exposed to a wildlife disease, such as rabies or histoplasmosis. WCOs are more
likely to encounter wildlife diseases than the average person, because they
often handle wild animals, and spend a lot of time in disease hot spots such as
attics and crawl spaces. The fur, dander, droppings, and parasites of wild
animals also can trigger allergies in some people. Wild animals can be noisy at
night, sometimes depriving people of sleep. Animals running around the ceilings
of homes can be dangerous.


Wildlife
damage can also be expensive. To gain entrance to a building, some animals
destroy parts of the exterior. Once inside, they might chew or soil woodwork
and other materials. Items stored in attics, basements, and closets are
vulnerable. Raccoons and mice often ruin insulation, causing heating and
cooling bills to rise. Chewed wires may need to be repaired or replaced, which
can be expensive. Many human-wildlife conflicts are related to people’s safety,
health, and protection of their property. There are risks and safety issues
associated with performing wildlife damage management and there are risks from
wildlife if preventive measures are not performed. 


Environmental Risks


Environmental
risks include working in hazardous weather conditions, dangerous habitats, and
exposure to unknown or unseen materials and substances. Landscapes vary and
contain a variety of obstructions from trees and fences to streams and beaver
dams. Embankments, water sources, stones, trash, even syringe needles, all
create real and substantial risks for WCOs from the failure to understand their
particular dangers. Heat stroke or frost bite can be a real problem. Wildlife
damage management is outdoor work even if performed in urban settings.


Heat-related illnesses


“I was removing a large starling nest from an attic. The nest was 6–8
feet tall and almost as big around. Because of the dust, I was wearing a
respirator. I wasn’t moving around much, just bagging up the nest. After an hour,
I noticed I was getting light­headed. As soon as I moved, the dizziness really
hit me. It was all I could do to get to the ladder and get down in one piece.
If I hadn’t recognized the symptoms I could have collapsed up there and maybe
died from the heat.”


— Wayne Langman,
NWCO in Indiana


WCOs need to go where the animals are. Often, that takes you into an enclosed space that’s hot and stuffy. To make things worse, there’s a good chance you’ll be wearing protective gear that will make you even hotter. This can lead to a variety of heat-related conditions, such as heat rash, heat cramps, heat exhaustion, and heat stroke.


Heat stroke is the
most serious condition—it’s a life-threatening emergency. Heat stroke can kill
quickly or cause permanent brain damage. Your body temperature can rise to 106°F or higher within 10 to 15 minutes.


Milder forms of
heat-related illnesses, such as heat exhaustion, can develop into heat stroke
if untreated. Even the milder conditions can be serious for NWCOs because they might
lead to accidents, especially falls. Dizziness, fogged safety glasses,
slippery, sweaty palms, compromised balance, and outright fainting could make
you fall off a ladder or beam.


Under hot
conditions, some workers can lose as much as 2–3 gallons of water a day through
sweat. You need to drink about as much water as you lose to sweat to avoid
dehydration.


Buildings
can be dangerous. Nails, splinters, and broken wood or other building
structures can be safety issues. A respirator (PPE) may be necessary to protect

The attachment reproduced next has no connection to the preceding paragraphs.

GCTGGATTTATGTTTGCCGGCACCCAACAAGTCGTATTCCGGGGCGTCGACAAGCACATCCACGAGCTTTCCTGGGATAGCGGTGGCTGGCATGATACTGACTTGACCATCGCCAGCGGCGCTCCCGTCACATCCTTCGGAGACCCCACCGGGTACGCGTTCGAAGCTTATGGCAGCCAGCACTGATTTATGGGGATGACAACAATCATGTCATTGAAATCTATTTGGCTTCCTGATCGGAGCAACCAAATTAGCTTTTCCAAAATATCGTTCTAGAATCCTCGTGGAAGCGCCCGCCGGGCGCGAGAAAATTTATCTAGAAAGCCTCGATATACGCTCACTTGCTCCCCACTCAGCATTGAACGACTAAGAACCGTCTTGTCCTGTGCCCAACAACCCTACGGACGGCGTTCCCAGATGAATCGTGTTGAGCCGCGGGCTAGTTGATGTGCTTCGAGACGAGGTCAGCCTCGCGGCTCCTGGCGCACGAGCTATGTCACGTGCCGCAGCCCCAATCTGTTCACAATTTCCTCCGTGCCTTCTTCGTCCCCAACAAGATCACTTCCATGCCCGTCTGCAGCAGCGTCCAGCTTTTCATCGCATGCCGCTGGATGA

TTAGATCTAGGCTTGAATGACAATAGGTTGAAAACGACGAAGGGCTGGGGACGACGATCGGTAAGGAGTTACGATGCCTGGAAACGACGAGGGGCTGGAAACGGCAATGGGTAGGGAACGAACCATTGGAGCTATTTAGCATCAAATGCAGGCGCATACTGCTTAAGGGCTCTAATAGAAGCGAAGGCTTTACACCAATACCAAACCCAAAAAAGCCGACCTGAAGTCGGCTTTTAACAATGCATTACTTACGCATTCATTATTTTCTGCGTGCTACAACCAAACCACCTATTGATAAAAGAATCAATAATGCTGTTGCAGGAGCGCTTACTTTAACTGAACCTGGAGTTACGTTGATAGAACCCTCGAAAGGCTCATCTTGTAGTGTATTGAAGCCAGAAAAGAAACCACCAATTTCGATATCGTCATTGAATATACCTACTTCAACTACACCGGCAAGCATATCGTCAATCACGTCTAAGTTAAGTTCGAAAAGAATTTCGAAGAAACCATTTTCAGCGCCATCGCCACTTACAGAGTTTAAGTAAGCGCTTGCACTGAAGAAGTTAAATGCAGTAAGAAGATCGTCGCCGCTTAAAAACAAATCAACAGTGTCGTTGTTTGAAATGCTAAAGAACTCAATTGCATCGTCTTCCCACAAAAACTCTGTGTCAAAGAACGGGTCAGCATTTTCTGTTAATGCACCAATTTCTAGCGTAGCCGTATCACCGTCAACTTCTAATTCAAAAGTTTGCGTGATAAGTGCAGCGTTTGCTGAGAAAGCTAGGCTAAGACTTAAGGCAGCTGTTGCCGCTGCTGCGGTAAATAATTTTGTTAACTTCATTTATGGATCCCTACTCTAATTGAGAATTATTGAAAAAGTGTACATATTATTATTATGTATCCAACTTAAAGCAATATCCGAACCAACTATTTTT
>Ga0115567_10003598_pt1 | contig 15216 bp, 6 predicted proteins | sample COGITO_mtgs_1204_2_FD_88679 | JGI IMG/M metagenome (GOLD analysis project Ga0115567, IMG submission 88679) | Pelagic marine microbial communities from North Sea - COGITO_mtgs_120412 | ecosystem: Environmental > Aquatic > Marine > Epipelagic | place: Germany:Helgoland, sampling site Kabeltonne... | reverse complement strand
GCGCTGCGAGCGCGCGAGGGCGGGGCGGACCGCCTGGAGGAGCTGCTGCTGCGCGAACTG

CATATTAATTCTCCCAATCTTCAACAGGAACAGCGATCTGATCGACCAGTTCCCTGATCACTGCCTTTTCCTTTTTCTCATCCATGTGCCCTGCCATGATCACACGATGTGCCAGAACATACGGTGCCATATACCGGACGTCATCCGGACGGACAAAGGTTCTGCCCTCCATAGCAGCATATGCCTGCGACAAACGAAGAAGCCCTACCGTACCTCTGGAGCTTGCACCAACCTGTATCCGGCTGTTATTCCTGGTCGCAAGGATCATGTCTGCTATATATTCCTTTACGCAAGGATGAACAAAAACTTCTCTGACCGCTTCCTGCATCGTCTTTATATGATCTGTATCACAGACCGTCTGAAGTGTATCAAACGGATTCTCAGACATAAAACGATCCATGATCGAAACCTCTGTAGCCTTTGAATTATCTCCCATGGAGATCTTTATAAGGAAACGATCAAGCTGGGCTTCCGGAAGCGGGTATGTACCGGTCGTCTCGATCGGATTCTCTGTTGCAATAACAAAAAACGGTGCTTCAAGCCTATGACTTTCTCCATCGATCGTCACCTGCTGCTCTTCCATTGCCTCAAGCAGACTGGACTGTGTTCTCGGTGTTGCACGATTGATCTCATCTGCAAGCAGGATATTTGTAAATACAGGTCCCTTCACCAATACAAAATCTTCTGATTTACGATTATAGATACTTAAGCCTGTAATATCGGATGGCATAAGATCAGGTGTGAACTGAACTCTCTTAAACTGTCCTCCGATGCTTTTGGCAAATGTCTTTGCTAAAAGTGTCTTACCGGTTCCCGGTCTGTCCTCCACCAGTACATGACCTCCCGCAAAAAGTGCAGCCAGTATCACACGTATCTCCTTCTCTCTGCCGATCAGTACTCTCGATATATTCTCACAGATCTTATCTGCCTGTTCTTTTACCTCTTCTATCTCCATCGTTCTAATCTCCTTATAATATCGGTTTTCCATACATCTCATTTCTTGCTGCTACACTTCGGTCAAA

your lungs from dust and other air-borne contaminants (Figure 1). Other risks
include unseen or unknown structural problems, and electrocution from damaged
or unseen electrical lines. Slips and falls, bending and ildlife
damage management is outdoor work even if performed in urban settings.


Heat-related illnesses


“I was removing a large starling nest from an attic. The nest was 6–8
feet tall and almost as big around. Because of the dust, I was wearing a
respirator. I wasn’t moving around much, just bagging up the nest. After an hour,
I noticed I was getting light­headed. As soon as I moved, the dizziness really
hit me. It was all I could do to get to the ladder and get down in one piece.
If I hadn’t recognized the symptoms I could have collapsed up there and maybe
died from the heat.”


— Wayne Langman,
NWCO in Indiana


WCOs need to go where the animals are. Often, that takes you into an enclosed space that’s hot and stuffy. To make things worse, there’s a good chance you’ll be wearing protective gear that will make you even hotter. This can lead to a variety of heat-related conditions, such as heat rash, heat cramps, heat exhaustion, and heat stroke.


Heat stroke is the
most serious condition—it’s a life-threatening emergency. Heat stroke can kill
quickly or cause permanent brain damage. Your body temperature can rise to 106°F or higher within 10 to 15 minutes.


Milder forms of
heat-related illnesses, such as heat exhaustion, can develop into heat stroke
if untreated. Even the milder conditions can be serious for NWCOs because they might
lead to accidents, especially falls. Dizziness, fogged safety glasses,
slippery, sweaty palms, compromised balance, and outright fainting could make
you fall off a ladder or beam.


Under hot
conditions, some workers can lose as much as 2–3 gallons of water a day through
sweat. You need to drink about as much water as you lose to sweat to avoid
dehydration.


Buildings
can be dangerous. Nails, splinters, and broken wood or other building
structures can be safety issues. A respirator (PPE) may be necessary to protect
your lungs from dust and other air-borne contaminants (Figure 1). Other risks
include unseen or unknown structural problems, and electrocution from damaged
or unseen electrical lines. Slips and falls, bending and lifting are common
sources of workplace injuries. WCOs move and carry a lot of equipment over
different terrains. Exercising awareness of surroundings is critical for
safety.


Some
of the wildlife removal methods can be dangerous and create safety issues. In
part, regulations on wildlife control methods are geared towards making them